Sunday, June 8, 2014

Retracing the Past in Rajah Humabon Park and Dining at the Rodeo Grill (Cebu City)

I chanced upon this mostly ignored little park after visiting Cebu Metropolitan Cathedral, just across the Cebu Diocese residence. It's really just a small slice of forgotten history etched on a parcel of land not usually mentioned in travel books. But it might as well be.

Rajah Humabon was the first chieftain to embrace Christianity. When Portuguese explorer Ferdinand Magellan landed here on a Sunday, April 7, 1521, Humabon was regarded as the bravest and wisest man of the island. As a symbol of their newfound friendship, the rajah sealed his friendship with Magellan with a Blood Compact. Soon thereafter, the chieftain was captured by Christianity's noble teachings and henceforth converted.

On a Sunday morning, exactly a week after Magellan's arrival, Rajah Humabon and his wife, Queen Humamal were baptized along with 800 Cebuanos. The Rajah was baptized as Carlos, in honor of King Charles V of Spain. His wife was baptized Queen Juana after the Spanish King's mother. As a remembrance to this occasion, Magellan gave Queen Juana an image of the Child Jesus as a gift, while a large cross was erected to mark the baptismal site. In this simple tale of baptism lies the advent of Christianity and Catholicism in the Philippines, Southeast Asia's predominantly Catholic nation.

Origin of the Names: Cebu, Mandaue, Mactan
It was during Humabon's reign that the region became an important trading center. The harbors of Sugbo became known colloquially as sinibuayng hingpit ("the place for trading"), shortened to sibu or sibo ("to trade"), from which the modern name "Cebu" originates.
In the same period, Lapulapu Dimantag arrived from Borneo. He aought the help of Humabon for a place to settle. He was offered the region of Mandawili (now Mandaue City), including the island known as Opong (or Opon), hoping that Lapu-Lapu's people will cultivate the land. Lapu-Lapu succeeded in doing so, and the influx of farm produce from Mandawili enriched the trade port of Sugbo further.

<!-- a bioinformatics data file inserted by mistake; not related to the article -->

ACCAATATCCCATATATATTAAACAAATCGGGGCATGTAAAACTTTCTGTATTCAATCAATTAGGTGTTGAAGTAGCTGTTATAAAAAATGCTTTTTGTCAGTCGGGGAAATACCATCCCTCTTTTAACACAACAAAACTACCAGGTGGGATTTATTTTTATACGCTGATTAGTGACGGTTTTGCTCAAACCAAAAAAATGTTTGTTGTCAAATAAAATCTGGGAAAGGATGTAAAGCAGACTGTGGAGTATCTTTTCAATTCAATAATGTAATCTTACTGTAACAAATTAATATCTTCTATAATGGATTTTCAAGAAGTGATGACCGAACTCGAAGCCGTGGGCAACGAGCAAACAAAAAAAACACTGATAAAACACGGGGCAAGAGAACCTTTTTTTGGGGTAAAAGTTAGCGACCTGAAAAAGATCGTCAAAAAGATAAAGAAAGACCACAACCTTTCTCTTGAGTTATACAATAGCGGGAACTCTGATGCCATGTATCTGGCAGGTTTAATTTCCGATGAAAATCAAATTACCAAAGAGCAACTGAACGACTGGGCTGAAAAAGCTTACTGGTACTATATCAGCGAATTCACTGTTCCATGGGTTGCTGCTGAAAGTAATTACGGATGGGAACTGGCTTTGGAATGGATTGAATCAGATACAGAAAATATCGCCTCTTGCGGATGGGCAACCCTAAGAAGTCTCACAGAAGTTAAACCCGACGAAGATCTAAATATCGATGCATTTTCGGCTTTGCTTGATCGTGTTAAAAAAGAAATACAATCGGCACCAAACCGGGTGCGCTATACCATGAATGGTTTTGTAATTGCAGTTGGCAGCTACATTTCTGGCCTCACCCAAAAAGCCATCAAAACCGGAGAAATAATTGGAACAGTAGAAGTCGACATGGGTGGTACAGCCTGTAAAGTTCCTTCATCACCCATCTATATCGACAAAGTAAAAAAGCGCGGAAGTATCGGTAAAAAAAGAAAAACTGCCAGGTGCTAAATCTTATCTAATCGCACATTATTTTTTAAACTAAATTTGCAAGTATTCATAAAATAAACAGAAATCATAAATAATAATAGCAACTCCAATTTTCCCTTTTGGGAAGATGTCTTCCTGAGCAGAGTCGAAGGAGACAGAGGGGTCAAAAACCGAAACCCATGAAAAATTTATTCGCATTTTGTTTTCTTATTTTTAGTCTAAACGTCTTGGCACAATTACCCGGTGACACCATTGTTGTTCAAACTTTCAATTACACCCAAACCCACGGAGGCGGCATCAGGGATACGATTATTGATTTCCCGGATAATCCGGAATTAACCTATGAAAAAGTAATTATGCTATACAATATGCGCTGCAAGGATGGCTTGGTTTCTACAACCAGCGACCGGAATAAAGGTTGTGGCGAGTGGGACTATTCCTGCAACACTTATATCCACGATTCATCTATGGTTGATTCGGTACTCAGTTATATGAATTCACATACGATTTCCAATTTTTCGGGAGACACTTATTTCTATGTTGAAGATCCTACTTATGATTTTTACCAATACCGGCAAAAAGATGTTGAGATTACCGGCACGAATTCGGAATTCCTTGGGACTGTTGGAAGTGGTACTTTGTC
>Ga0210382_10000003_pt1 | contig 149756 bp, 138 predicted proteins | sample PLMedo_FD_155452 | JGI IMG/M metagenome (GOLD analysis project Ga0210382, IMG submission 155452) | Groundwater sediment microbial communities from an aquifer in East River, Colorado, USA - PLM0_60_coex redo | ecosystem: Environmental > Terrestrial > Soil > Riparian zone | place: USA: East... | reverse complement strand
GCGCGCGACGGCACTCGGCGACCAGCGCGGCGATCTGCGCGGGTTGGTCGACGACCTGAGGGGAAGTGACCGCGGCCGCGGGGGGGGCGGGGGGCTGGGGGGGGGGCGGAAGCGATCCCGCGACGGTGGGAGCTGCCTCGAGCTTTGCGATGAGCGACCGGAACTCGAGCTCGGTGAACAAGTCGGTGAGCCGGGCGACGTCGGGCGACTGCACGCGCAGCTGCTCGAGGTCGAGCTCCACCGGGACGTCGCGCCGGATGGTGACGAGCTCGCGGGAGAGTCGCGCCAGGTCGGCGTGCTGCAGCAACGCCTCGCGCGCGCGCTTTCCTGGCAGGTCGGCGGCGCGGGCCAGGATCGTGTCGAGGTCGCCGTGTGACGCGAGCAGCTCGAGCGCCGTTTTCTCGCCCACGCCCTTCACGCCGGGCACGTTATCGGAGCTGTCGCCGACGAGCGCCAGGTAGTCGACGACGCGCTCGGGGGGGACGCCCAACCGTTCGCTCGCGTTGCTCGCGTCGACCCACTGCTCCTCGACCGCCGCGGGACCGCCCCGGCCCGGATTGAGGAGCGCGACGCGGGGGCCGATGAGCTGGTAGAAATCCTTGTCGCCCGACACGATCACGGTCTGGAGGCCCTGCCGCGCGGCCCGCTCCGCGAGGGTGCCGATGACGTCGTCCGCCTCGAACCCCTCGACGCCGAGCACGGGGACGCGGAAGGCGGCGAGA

The relationship between Lapu-Lapu and Humabon deteriorated later on when Lapu-Lapu turned to piracy. He started raiding merchant ships passing by the island of Opong, affecting trade in Sugbo. The island thus earned the name Mangatang (literally "bandit" or "those who lie in ambush"), later evolving to "Mactan".
Now consider if Rajah Humabon did not welcome Magellan and his galleon ships? Would there be Mactan or Mandaue? We would probably be a nation of Muslims like the rest of Southeast Asia.

In the vicinity of Humabon Park, I found Patria de Cebu which is said to accept indigent people seeking affordable accommodations. I even heard that a small room could be had for PhP250 for a month's stay. Now that's budget housing, sin't it? Also in the vicinity, aside from the Cebu Cathedral, is Cebu Eastern College which looks like it's seen better days.

Later that day, I checked out "Rodeo Grill Restaurant", the only stand-alone restaurant (i.e. not a part of a guesthouse or a hotel) along Archbishop Reyes Street in Cebu's Ayala Center. Before the advent of Tune Hotel's 7-11, Rodeo Grill was the only restaurant one could find along this row of hotels.

Rodeo Grill specializes in barbecues and grills and their fast food entrees are labelled "Cowboy Meals". I picked the very tasty lonestar fish at PhP119. Rodeo Grill has this rustic, southern atmosphere. It's located near Hotel Elizabeth and set back to a quiet side street from Archbishop Reyes's occasionally congested road.

This is the Eye in the Sky!

Patria de Cebu

Cebu Eastern College

My tasty lonestar fish at the Rodeo Grill Restaurant.

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